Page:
Séamus Murphy-Mitchell sees himself as a collaborator. He enjoys working with others, and knows a strong team is the secret to success. As an executive producer, he does this daily. Nothing in film or television can be achieved single-handedly, and that is what makes it such a fun business for this Dubliner.
With an esteemed resume and extraordinary talent, Murphy-Mitchell has made his mark on the television industry. Having worked on huge successes like the BBC’s 24 Hour Panel People, raising hundreds of millions for Comic Relief and Red Nose Day, as well as Friday Night With Jonathan Ross, which went on to win many awards, Murphy-Mitchell is a leader in his industry. He even produces The Adam Buxton Podcast, which is one of the most successful in the United Kingdom and the average episode gets around 250,000 listens in the first week and rises slowly thereafter. He takes on every aspect of production and strives to perfection.
“There is a lot of autonomy in television production. I like the manufacturing element. One is tasked with making a finished project, a film or television programme, which is a very tangible piece of work. There is a lot of value in having a broad body of work, which is something that television provides. There is still no other medium that is as broadly popular. The process of making any show or film involves a lot of ideas and people and collaboration, which is a very enjoyable process,” he said.
Just last year, one of Murphy-Mitchell’s most successful shows came to an end. Almost Royal was a faux-reality television series. Two young British aristocrats venture outside the palace and across the pond on their first trip to the U.S., where they interact with real-life, unsuspecting everyday Americans. The series follows brother and sister duo Georgie and Poppy Carlton who are 50th and 51st in line to the British throne. They embark on a trip around the United States to get to know the country their nasty father loved more than anywhere else in the world. In the second season, they return to the United States to launch Poppy’s media career as a YouTuber. The series made its two stars. Amy Hoggart now stars on Full Frontal on TBS in the US, with her own pilot in development, and Ed Gamble is a very successful stand-up comedian.
“The project was my baby to a large extent. I was involved in every single element. For a long time, many aspects of it existed only in my head and so it was a real triumph, and relief, when it all came together. I worked very hard on the project across several years and was delighted when it was such a success,” said Murphy-Mitchell.
Almost Royal was the first original comedy commission for BBC America and premiered in 2015. At the time, there was an increasing interest in the royal family in America. After its success on BBC America, it was sold to E4 in the United Kingdom, where it was also extremely popular.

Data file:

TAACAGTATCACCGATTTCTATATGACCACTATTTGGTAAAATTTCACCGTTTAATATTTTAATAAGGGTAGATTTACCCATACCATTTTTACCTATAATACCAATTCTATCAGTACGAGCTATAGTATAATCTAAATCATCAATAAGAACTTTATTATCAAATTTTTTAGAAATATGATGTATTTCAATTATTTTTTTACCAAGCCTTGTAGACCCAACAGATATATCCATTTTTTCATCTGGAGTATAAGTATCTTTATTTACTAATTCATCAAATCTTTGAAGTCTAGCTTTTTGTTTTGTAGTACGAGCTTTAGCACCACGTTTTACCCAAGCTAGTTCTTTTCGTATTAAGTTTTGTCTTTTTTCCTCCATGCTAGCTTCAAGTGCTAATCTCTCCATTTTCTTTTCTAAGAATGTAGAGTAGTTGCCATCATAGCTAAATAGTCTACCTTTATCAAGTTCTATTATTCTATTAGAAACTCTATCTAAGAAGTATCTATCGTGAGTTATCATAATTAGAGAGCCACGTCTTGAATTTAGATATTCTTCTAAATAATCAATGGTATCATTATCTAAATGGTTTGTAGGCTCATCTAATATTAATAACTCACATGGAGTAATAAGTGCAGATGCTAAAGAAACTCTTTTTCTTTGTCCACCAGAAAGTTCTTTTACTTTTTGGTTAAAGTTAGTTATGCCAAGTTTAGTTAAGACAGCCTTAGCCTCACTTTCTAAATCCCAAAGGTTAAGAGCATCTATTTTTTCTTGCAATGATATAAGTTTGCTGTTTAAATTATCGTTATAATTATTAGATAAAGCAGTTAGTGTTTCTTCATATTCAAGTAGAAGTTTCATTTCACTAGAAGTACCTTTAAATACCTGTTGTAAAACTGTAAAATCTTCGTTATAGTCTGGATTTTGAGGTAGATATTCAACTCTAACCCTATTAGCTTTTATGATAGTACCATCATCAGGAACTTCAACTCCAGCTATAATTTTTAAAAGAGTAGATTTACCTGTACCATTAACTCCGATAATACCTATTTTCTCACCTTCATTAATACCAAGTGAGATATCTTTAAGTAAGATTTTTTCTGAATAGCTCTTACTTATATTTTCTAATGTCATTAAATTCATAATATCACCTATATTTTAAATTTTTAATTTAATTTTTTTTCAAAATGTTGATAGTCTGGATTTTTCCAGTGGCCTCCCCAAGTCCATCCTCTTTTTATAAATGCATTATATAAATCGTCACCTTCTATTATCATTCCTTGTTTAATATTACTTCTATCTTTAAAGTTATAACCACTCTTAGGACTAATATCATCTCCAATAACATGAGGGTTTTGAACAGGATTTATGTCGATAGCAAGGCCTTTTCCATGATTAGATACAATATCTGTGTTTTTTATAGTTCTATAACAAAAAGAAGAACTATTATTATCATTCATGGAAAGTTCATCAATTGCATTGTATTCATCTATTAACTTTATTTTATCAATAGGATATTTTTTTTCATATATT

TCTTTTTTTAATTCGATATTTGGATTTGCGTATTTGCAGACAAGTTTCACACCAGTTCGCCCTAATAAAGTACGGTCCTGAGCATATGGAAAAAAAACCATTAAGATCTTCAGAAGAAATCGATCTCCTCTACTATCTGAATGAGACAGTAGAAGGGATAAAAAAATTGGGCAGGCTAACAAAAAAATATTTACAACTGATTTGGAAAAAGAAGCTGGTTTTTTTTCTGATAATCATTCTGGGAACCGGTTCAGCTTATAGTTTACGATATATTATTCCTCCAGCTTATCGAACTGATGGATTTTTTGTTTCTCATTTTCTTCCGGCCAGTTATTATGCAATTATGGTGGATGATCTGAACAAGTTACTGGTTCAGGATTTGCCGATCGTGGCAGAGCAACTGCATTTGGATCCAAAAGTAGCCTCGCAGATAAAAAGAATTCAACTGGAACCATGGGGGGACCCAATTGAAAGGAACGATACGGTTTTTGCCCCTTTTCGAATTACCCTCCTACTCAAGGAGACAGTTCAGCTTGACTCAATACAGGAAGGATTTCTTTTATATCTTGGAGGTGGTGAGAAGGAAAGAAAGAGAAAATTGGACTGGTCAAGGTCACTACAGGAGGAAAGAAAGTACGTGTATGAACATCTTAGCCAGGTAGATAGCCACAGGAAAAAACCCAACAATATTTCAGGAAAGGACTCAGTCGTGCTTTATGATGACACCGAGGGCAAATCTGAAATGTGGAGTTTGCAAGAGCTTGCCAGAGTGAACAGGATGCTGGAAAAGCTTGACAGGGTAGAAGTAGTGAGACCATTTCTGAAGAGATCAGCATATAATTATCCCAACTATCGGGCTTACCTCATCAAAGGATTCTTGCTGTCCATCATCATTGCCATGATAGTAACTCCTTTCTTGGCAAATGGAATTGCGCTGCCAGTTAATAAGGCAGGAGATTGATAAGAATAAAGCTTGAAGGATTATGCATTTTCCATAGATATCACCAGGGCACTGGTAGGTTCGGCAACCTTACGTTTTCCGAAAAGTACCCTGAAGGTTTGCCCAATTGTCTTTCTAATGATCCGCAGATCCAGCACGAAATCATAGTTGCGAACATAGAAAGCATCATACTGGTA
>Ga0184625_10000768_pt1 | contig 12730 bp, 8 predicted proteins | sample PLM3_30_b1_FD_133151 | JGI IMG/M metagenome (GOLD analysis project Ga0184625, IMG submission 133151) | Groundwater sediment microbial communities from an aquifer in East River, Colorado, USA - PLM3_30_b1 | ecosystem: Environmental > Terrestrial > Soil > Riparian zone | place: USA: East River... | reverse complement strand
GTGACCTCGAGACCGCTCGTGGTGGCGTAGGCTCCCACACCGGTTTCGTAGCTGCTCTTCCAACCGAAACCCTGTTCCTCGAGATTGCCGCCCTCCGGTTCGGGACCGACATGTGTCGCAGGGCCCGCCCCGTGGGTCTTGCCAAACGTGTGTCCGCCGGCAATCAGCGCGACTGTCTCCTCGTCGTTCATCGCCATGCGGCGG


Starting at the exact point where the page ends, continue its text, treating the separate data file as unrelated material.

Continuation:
Murphy-Mitchell saw the potential the show had and was eager to produce a comedy. He developed the series from the very beginning, casting it, and writing portions of it. For its entire time on air, he was the showrunner.
“Séamus was a consummate professional during the production and editing of the series Almost Royal. As the Executive in Charge at BBC America, I felt very comfortable knowing that Séamus was the on-the-ground Executive Producer. He met every challenge with a creative solution and worked long hours to ensure the job was done right. Séamus has a gift with talent and was able to consistently push them to deliver their best work,” said Rachel Smith, Vice President at Bravo and commissioner of Almost Royal.
Murphy-Mitchell says he and his team built the show from the ground up. He began with writing the story for the Carlton family, and once that was completed, they began casting. After finally finding the two perfect actors to the leads in the series, they filmed the pilot in New York City and Nashville. While making the show, Murphy-Mitchell and his team of producers met countless individuals and pretended they were making a real documentary about the royal family. Most of the people they encountered were very interested in the story, which made them all the more confident that the show would be a success.
“Working with the team we put together was the best thing about it. It’s not often you get to ride around the US in a minivan with some of the fun and funniest people you’re ever likely to meet. Although it was very hard work, it was always a pleasure being on the road. The other thing I enjoyed most about Almost Royal was the opportunity to travel to parts of America that are well and truly off the beaten track and meet an absolute cornucopia of odd-bods, characters and misfits,” said Murphy-Mitchell.
When Murphy-Mitchell was working at Burning Bright Productions, he had a development meeting with BBC America where they discussed an old idea that had been knocking around in which distant members of the Royal family travel in the United States. He and Clive Tulloh, Head of Burning Bright, decided to take the original idea and update it, making it more contemporary and rewriting the treatment and characters. He brought the age of the two characters down considerably so that they would connect with a younger audience and built a first-class writing team that included the show’s stars. From there, it became a smashing success.
“The series has become something of a cult hit, and it always surprises me how often people talk about it and say how much they enjoyed it. Having worked so hard on it, it is very rewarding to know that it turned out well. It is remarkably easy to make bad TV programmes, so it is a real honor to have made such a good one,” he concluded.
This year, Murphy-Mitchell will be talking about real royals in The Commonwealth Kid, a one-hour documentary that will premiere on BBC One as a signature piece. In the meantime, however, check out his work on Almost Royal and prepare for endless laughs.